Phase three was agreed upon in principle on March 24th by the White House, Senate Majority Leader Mitch McConnell (R-KY), and Senate Minority Leader Chuck Schumer (D-NY). The $2 trillion Coronavirus Aid, Relief, and Economic Security (CARES) Act, includes $340 billion in emergency supplemental appropriations and roughly $1.7 trillion in budget authority to combat the coronavirus and address its economic impact.
According to Senate Appropriations Chairman Richard Shelby (R-AL), “The emergency supplemental appropriations portion of the legislation brings to bear the full resources of the federal government, including $117 billion for hospitals and veterans’ health care; $11 billion for vaccines, therapeutics, diagnostics, and other preparedness needs; $4.3 billion for the Centers for Disease Control; $16 billion for the Strategic National Stockpile; and $45 billion for FEMA disaster relief fund, among other things.”
Perhaps the most critical pieces of the CARES Act include economic relief to distressed sectors of the economy, payroll tax deferment and loans for small businesses, and direct payments to American families.
The CARES Act provides $500 billion to the Treasury’s Exchange Stabilization Fund to provide loans, loan guarantees, and other investments to economically distressed sectors of the economy. Specifically, $25 billion in direct lending to passenger air cargo, $4 billion to cargo air carriers, and $17 billion for “businesses important to maintaining national security” (like Boeing and General Electric). The rest of the $500 billion will go towards loans, loan guarantees, and investments to eligible businesses, states, and municipalities.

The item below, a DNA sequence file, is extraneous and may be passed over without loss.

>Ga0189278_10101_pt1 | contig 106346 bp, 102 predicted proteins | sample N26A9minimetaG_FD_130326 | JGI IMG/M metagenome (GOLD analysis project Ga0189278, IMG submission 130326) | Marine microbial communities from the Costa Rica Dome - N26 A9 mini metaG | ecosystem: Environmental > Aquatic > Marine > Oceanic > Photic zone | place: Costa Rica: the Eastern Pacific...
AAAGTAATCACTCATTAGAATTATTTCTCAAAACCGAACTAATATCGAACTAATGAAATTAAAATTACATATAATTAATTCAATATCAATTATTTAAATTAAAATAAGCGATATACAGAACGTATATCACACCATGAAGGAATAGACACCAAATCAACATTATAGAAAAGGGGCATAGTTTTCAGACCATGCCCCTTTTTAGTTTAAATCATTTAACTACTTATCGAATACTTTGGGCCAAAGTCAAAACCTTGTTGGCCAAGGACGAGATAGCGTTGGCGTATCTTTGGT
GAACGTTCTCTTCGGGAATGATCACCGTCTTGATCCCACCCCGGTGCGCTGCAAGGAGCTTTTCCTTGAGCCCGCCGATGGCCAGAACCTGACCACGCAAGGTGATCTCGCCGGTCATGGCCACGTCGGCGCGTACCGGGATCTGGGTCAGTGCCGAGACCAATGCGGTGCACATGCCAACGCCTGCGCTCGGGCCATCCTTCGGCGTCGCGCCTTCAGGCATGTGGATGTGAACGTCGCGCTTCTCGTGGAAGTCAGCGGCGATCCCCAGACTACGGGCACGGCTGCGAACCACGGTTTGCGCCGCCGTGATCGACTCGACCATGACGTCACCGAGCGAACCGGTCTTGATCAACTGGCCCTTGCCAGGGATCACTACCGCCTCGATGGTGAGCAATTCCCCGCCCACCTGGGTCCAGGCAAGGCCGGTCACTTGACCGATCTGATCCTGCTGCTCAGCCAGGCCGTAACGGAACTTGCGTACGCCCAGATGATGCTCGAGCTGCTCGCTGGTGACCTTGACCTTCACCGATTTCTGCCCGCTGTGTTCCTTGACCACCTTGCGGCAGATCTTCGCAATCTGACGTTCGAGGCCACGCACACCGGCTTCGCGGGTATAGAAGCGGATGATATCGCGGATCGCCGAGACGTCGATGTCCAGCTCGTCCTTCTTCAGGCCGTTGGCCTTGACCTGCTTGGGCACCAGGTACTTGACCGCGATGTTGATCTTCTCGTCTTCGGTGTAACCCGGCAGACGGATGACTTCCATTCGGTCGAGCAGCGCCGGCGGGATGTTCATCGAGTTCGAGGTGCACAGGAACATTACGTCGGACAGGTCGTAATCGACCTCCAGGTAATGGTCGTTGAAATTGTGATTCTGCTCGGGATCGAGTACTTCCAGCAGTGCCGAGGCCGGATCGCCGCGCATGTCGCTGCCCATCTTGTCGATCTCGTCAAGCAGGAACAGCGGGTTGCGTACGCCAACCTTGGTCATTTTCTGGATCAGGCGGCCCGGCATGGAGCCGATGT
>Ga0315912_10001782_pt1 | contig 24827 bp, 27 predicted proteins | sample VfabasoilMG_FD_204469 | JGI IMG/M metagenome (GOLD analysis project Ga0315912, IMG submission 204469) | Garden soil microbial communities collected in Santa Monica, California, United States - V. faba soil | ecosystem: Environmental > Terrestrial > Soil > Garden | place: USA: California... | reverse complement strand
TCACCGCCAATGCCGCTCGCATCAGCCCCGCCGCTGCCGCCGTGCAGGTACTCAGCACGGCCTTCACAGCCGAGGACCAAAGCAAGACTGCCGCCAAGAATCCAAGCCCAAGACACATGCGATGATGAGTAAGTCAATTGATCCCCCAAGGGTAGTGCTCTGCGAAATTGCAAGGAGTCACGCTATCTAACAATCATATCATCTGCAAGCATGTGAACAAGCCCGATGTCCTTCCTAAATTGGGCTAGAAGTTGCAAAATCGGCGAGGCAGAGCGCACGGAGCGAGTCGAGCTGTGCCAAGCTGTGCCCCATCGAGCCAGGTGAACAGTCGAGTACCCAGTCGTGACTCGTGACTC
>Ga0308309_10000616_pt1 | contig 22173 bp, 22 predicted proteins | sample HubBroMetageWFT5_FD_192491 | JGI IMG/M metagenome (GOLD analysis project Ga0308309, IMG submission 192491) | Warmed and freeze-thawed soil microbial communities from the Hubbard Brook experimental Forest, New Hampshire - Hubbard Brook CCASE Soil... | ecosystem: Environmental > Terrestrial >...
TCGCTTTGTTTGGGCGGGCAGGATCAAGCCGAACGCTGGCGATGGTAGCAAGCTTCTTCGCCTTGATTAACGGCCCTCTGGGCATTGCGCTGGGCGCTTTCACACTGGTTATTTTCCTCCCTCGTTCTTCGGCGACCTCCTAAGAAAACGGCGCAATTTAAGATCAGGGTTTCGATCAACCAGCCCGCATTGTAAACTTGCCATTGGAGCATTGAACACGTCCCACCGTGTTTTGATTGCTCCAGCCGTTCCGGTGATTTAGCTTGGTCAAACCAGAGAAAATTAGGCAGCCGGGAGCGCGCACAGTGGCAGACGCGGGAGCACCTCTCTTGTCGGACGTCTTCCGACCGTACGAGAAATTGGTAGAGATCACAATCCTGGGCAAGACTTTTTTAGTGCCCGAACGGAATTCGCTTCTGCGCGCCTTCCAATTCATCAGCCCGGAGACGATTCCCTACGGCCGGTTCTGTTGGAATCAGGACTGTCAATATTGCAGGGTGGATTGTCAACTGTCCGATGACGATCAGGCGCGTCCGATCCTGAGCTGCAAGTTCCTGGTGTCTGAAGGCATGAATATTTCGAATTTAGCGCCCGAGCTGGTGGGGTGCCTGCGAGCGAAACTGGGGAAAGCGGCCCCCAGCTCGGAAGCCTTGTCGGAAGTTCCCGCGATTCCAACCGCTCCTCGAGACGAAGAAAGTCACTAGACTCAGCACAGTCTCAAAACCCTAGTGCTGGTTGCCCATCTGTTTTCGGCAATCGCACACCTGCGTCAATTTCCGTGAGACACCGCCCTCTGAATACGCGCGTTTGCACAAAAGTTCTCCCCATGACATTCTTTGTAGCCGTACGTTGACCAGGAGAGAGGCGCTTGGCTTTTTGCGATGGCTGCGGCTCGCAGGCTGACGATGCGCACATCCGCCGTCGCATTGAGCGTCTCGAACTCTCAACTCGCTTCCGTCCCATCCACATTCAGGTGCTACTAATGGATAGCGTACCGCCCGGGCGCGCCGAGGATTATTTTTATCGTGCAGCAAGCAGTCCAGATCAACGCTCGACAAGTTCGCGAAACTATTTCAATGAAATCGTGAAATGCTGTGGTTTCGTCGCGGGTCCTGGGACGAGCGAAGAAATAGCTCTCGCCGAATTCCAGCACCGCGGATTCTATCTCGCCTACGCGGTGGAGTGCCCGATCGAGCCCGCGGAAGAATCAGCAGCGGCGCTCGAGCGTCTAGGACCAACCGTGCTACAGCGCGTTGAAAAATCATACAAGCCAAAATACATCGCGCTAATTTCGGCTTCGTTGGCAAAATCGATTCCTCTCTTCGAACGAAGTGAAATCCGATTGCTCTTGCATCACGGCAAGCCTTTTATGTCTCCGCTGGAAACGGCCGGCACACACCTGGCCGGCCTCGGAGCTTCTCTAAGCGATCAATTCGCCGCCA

Loans specifically for small businesses amount to about $350 billion. While details are still coming out, it seems that most loans will be forgiven if they are used by businesses for payroll, rent or mortgage payments, utilities, and/or debt service payments. According to the bill, businesses can receive a maximum of $10 million, but forgiveness would be based on how many employees the employer retained compared to their pre-pandemic levels.
The CARES Act also helps small businesses by delaying payment of employer payroll taxes. The provision allows employers and self-employed individuals to defer paying their share of Social Security tax. The deferred employment tax may be paid over the following two years, with half of the amount required to be paid by December 31, 2021, and the other half by December 31, 2022.
Finally, perhaps the section of the bill that will have the biggest impact on the American public is the “recovery rebates for individuals.” As the bill stands now, U.S. residents with an adjusted gross income of up to $75,000 ($150,000 if married), are eligible for a full $1,200 ($2,400 if married) rebate. They are also eligible for an additional $500 per child. The amount will be reduced by $5 for every $100 a taxpayer exceeds the income amount and phases out entirely at $99,000 for individuals, $146,500 for head-of-household filers with one child, and $198,000 for joint filers with no children.
As new information is released concerning each phase, the Regional Chamber will be prepared to educate our members and investors. If you would like to read the summaries of each phase, please visit our blog regarding Public Policy actions around COVID-19.